The overriding criticism in the report is of the shortage of specialist allergy expertise. The whole UK has just six fully staffed allergy clinics, unequally distributed with a strong south-eastern bias. There is a major shortage of specialists with expert knowledge. It is reckoned that there is one consultant in a mainstream medical specialty per 100,000 members of the population; the equivalent figure for consultant allergists is one per 2 million.

The report’s recommendations are clear: to create more consultant posts and funded training posts in allergy, to form the basis of a genuinely national allergy service for the NHS, to set up regional allergy centres with appropriate staff levels, and to ensure even distribution across the country by locating at least one such centre in each former NHS region.

The second report was published in 2004 by the Select Committee on Health. It mirrored many of the points made in the 2003 report. It, too, identified a lack of training and expertise in allergies among health professionals in primary care. It also found that the level of allergy expertise at consultant level was inadequate and called the distribution of just six allergy centres “manifestly inequitable”. The Select Committee supported the royal college’s proposal for a specialist allergy centre in each former NHS region, with a minimum of two adult and two paediatric allergy consultants. Long term, it argued that allergy should have a full specialist consultant work force, as is the case in many other countries, with an extra 10 training posts introduced year on year.

The Government’s response to the Health Committee’s report pledged a review of allergy data and demand for treatment. Disappointingly, however, it failed to address directly any of the Committee’s recommendations, whether on GP training, consultant numbers or specialist allergy centres. I hope that perhaps today the Under-Secretary can respond to the specific points that the Committee’s report raised.

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In 2006, the Department of Health published its review, as it said it would in response to the Health Committee report. However, again, those hoping that the Government would act on the Health Committee recommendations were left wanting. Despite conceding that people with allergies often feel let down by the poor service that they receive, finding that some people can wait three to nine months for an appointment to see a consultant and even stating that

by an improved service, the review’s recommendations fall short of what was hoped for.

The review finds that incomplete research makes it difficult to establish compelling evidence of the need for and quality of allergy services, and raises problems with drawing up a strategic national view of how services should be developed. We are told that the Department will ask local health commissioners to establish levels of need for allergy services, allow strategic health authority work force planners to explore scope for additional training places and ask for development of National Institute for Health and Clinical Excellence guidelines on allergy to be considered. Given that that response was made in 2006, I hope that the Under-Secretary will take the opportunity to update the House on the action that has been taken on those recommendations.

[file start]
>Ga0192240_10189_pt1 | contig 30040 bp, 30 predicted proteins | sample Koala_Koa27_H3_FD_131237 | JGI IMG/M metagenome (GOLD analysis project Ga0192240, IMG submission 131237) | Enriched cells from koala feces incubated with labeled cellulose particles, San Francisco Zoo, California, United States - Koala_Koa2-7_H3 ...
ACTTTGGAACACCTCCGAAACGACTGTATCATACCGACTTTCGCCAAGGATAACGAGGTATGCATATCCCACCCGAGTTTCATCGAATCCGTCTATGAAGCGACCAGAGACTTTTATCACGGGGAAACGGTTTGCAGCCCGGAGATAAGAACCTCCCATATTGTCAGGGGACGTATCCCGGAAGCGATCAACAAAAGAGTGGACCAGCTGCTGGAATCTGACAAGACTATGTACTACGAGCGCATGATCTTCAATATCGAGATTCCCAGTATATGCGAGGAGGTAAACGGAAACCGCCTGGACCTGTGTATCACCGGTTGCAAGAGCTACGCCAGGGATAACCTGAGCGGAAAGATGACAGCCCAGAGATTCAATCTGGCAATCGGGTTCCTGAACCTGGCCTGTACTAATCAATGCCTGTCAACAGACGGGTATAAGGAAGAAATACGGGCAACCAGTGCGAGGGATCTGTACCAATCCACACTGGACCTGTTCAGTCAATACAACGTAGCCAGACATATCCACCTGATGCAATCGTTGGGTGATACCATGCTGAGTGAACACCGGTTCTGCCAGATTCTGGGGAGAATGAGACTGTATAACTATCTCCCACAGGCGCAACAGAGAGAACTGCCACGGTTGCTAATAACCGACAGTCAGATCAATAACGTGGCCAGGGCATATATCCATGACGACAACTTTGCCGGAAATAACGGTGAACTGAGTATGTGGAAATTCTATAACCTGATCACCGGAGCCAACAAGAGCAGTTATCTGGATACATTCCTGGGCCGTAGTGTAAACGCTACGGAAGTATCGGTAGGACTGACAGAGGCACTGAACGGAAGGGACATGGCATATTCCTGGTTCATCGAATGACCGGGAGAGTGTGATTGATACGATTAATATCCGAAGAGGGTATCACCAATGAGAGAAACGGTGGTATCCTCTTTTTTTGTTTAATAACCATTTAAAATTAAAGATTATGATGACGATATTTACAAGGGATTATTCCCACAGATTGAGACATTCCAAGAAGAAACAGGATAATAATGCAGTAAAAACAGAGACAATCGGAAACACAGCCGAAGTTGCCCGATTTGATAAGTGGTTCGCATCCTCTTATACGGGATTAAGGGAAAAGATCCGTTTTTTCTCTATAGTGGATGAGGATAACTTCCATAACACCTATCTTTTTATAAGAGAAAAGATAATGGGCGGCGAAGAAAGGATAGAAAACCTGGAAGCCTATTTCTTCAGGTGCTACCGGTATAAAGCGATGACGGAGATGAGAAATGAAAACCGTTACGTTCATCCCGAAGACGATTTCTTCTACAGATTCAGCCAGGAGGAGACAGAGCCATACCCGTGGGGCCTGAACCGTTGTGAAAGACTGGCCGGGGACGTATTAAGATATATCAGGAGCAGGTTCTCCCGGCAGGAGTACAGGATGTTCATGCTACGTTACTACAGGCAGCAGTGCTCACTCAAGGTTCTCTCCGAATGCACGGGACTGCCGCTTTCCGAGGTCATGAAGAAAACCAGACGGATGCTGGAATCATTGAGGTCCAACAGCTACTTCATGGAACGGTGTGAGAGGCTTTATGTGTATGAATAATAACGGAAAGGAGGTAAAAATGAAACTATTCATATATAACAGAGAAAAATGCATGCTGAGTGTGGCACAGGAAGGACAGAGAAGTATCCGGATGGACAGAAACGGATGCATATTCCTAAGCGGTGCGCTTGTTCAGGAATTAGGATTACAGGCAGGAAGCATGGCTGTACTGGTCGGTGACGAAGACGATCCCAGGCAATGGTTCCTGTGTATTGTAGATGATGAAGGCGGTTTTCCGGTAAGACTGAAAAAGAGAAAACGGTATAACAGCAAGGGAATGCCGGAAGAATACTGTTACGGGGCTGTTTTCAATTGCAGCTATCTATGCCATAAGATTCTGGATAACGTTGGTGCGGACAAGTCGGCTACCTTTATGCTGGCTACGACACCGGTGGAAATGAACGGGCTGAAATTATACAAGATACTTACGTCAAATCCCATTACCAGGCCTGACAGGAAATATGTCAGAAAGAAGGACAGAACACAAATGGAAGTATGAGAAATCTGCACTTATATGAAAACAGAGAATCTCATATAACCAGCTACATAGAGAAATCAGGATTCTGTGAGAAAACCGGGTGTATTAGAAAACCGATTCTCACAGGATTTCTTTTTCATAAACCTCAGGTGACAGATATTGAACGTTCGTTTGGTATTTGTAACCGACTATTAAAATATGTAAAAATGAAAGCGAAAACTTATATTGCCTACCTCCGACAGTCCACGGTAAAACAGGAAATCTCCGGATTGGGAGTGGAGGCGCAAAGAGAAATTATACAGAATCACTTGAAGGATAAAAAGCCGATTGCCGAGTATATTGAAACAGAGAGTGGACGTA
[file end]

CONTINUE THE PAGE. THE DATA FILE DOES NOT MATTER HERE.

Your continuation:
The House of Lords Science and Technology Committee report on allergy was published in September this year. Again, the findings are familiar. The report’s recommendations echo those of the Royal College of Physicians and the Health Committee, especially on the need for specialist allergy clinics and improved GP training. Helpfully for the purpose of the debate, the Government’s response to the Lords report was published earlier this week.

The response reinforces the Department’s determination to devolve decision making on allergy care and avoid developing a strategic overview of allergy services. It states that

placing the responsibility for allergy services squarely in the lap of primary care trusts.

On GP training, the response notes that no allergy-related guidance topics have been included in the NICE work programme yet. It states that the Department of Health

but, clearly, the Under-Secretary knows that she can bring her influence to bear. What does she intend to do to ensure that our GPs receive the training they need to diagnose and treat allergies swiftly and effectively, especially given that more and more people are coming through their doors who need that expertise?